This is one of those stories that have no definite beginning nor ending. This is a story of a cinema that was built in the 70s, flourished in the 80s and 90s and vanished into oblivion in the noughties.
The cinema – Kino Złote Łany – was a part of a grand design that included adopting the former hilly golden crop fields into a huge modern estate that would be able to house and cater for thousands of people. Everything was supposed to be prodigious and profuse. Among the high buildings, schools, creches and other facilities – the cinema was the cherry on the top and was meant to bring quality leisure for all the hard working people living in the neighbourhood.
It was designed on a large scale with ample space and extensive features. A set of steps was leading to the vast partly sheltered entrance. When you entered the hall on your left and on your right you could see huge film posters behind the glass displays and once you were making your way to the ticket office along the glossy tiled floor it felt like the walk of fame.
Once you got your ticket and had it inspected and quite frequently asked for the ID, you climbed up the staircase onto the first floor. Behind the set of glass door was a spacious foyer with a cloakroom and a café – most of the times closed and unused but still waiting for the occasion to reveal its full potential.
The screening room was one of the kind – or so I thought – with walls furnished with dark wooden boards and long rows of seats with red geometrical pattern upholstery and wooden armrests. It was supposed to be fitted with a – back-then, of course – state of art sound system that apparently could and did blow the audience away.
Surely while there was a lot going on inside the cinema even the outside part of the wide-spread building was the place to be. The well-spaced steps, super smooth landing and little bordering walls made one of the greatest spaces for skateboarding tricks. My teenage friends would spent hours here riding, popping ollies and being chased by the cinema ticket office ladies.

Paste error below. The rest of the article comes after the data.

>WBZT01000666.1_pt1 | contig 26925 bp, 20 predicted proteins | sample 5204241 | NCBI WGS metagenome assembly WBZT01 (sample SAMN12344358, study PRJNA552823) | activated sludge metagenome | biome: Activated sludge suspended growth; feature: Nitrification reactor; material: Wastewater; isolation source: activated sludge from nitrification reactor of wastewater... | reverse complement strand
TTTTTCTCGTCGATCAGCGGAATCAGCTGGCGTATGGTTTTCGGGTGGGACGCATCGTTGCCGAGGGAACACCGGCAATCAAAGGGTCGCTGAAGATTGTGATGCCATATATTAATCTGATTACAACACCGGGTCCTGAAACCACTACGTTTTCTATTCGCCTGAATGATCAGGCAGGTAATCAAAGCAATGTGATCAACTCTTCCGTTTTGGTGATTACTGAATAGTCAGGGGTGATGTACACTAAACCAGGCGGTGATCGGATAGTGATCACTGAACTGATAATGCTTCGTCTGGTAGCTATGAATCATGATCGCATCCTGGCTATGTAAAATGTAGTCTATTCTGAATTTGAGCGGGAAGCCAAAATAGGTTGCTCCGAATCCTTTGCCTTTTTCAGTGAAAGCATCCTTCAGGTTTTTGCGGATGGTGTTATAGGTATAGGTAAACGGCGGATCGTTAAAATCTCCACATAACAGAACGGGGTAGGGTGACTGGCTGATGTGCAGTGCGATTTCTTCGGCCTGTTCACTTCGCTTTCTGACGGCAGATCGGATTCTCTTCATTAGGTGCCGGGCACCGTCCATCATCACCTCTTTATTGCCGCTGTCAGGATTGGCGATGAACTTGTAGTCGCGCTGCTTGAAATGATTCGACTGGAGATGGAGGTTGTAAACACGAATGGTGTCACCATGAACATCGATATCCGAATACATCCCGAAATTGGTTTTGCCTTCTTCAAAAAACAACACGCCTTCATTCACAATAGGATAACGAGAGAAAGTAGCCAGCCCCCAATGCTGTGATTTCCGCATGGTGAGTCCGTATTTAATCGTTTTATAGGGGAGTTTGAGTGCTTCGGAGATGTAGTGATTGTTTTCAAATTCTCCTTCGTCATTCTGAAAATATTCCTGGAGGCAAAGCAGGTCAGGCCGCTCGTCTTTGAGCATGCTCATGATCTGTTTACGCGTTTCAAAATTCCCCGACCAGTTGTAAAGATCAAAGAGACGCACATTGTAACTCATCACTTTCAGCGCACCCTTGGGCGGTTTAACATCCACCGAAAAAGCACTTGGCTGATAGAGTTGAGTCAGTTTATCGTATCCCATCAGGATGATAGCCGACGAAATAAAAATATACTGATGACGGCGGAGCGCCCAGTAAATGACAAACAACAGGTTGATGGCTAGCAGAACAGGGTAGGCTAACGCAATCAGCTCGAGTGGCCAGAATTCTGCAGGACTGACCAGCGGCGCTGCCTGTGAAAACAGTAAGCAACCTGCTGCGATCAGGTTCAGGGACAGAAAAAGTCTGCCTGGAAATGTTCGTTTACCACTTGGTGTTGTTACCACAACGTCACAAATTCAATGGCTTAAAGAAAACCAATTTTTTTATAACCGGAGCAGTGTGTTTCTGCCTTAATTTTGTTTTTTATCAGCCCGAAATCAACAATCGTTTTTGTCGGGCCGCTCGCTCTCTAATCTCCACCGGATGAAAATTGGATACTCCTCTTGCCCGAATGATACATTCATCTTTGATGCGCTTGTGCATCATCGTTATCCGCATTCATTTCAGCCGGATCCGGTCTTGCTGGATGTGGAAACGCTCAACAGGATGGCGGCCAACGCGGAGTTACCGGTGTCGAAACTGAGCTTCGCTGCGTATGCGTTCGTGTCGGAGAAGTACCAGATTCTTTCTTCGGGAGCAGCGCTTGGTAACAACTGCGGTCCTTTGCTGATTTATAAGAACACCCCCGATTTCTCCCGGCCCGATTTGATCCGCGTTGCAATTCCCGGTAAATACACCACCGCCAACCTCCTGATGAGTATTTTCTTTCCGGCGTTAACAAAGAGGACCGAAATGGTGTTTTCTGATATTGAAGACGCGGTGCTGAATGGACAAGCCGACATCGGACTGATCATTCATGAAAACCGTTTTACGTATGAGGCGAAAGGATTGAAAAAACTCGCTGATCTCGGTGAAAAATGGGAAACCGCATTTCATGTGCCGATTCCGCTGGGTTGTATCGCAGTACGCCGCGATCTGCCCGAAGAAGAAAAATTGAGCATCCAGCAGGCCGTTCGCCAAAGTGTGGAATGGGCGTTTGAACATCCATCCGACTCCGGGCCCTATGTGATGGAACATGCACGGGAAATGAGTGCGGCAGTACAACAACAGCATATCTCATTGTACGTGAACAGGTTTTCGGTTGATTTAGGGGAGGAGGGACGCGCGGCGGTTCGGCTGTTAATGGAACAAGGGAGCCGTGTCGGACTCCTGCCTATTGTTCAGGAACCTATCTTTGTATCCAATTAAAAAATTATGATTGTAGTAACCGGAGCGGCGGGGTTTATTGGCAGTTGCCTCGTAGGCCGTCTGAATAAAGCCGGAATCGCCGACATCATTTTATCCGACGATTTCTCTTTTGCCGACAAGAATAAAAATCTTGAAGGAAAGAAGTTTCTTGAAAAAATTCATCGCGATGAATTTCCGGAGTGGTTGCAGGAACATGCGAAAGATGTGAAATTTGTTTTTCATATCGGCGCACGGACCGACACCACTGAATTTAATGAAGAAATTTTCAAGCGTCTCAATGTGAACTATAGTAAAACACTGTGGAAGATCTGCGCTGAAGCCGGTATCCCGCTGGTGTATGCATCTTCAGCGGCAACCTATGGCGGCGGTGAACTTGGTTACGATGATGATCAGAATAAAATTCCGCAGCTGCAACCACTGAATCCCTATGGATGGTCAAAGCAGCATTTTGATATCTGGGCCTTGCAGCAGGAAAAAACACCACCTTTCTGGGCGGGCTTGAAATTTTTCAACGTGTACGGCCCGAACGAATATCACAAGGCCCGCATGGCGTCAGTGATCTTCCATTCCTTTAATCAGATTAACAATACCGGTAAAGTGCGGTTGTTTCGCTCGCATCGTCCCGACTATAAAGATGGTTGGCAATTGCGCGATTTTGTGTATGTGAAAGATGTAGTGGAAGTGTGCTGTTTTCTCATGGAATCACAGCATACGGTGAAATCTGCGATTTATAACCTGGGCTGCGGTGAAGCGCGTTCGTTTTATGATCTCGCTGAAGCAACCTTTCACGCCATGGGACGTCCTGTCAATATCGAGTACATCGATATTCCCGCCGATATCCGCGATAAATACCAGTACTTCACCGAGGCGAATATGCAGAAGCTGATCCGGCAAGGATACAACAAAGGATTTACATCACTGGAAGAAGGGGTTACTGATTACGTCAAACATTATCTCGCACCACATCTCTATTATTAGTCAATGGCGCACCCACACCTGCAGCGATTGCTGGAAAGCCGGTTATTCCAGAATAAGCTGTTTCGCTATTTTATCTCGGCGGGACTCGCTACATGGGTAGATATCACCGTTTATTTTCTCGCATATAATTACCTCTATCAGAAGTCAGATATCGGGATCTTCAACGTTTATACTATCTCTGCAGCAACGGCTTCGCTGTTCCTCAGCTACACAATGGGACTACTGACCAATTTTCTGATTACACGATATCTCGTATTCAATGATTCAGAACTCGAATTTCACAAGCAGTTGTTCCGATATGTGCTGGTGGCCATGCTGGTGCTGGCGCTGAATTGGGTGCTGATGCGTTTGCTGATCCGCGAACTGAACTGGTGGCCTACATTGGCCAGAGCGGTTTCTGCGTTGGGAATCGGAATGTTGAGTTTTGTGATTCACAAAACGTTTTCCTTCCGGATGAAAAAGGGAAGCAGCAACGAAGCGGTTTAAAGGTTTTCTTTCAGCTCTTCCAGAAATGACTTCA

Unfortunately, there are very few pictures that could show how the cinema was. After scavenging my personal family archives and asking many friends for help as well as searching here here and here I was only able to find these few pictures to illustrate the story.
Possibly one of the greatest moments for Kino Złote Łany was the national premiere screening of the Polish TV production Panna z mokrą głową. The venue was chosen to honour a young actress – Paulina – who played the leading role in the film and in real life, lived just a few minutes away. A cast of famous Polish actors, film executives and media all arrived to the little town in the south of Poland to celebrate the release. To me that was the high life as I knew it. The local school representation was invited and I was lucky enough to be there and even got onto the stage as a flower girl. All this splendour clearly required special measures and extra efforts so for the first time my 13-year-old self was wearing high heels. I borrowed them from my mum and practised walking up and down the hall the day before so that everything could go smoothly. And it did. The cinema was made for such events. The foyer filled with mingling people, the stage was perfect to host the celebrities, the steps looked great in camera flashes. The cinema grew bigger in our eyes.
I started going to the cinema at the age of seven when my parents brought me here to watch a family adventure fantasy called Podróże Pana Kleksa. Going to the cinema was the adventure itself, not to mention watching in the dark and looking at the huge screen. I was so impressed and intrigued I demanded more. As the cinema was just a few minutes away any time I passed it by I would check the posters and if any was colorourful and possibly involved fantastic creatures I would nag for the tickets.
I was dazzled with the animations I got to see at Gremlins and Howard the Duck and held my breath and bite my nails watching their adventures. I even secretly dreamed that my godfather might bring me a Gizmo-type creature from his trips to China.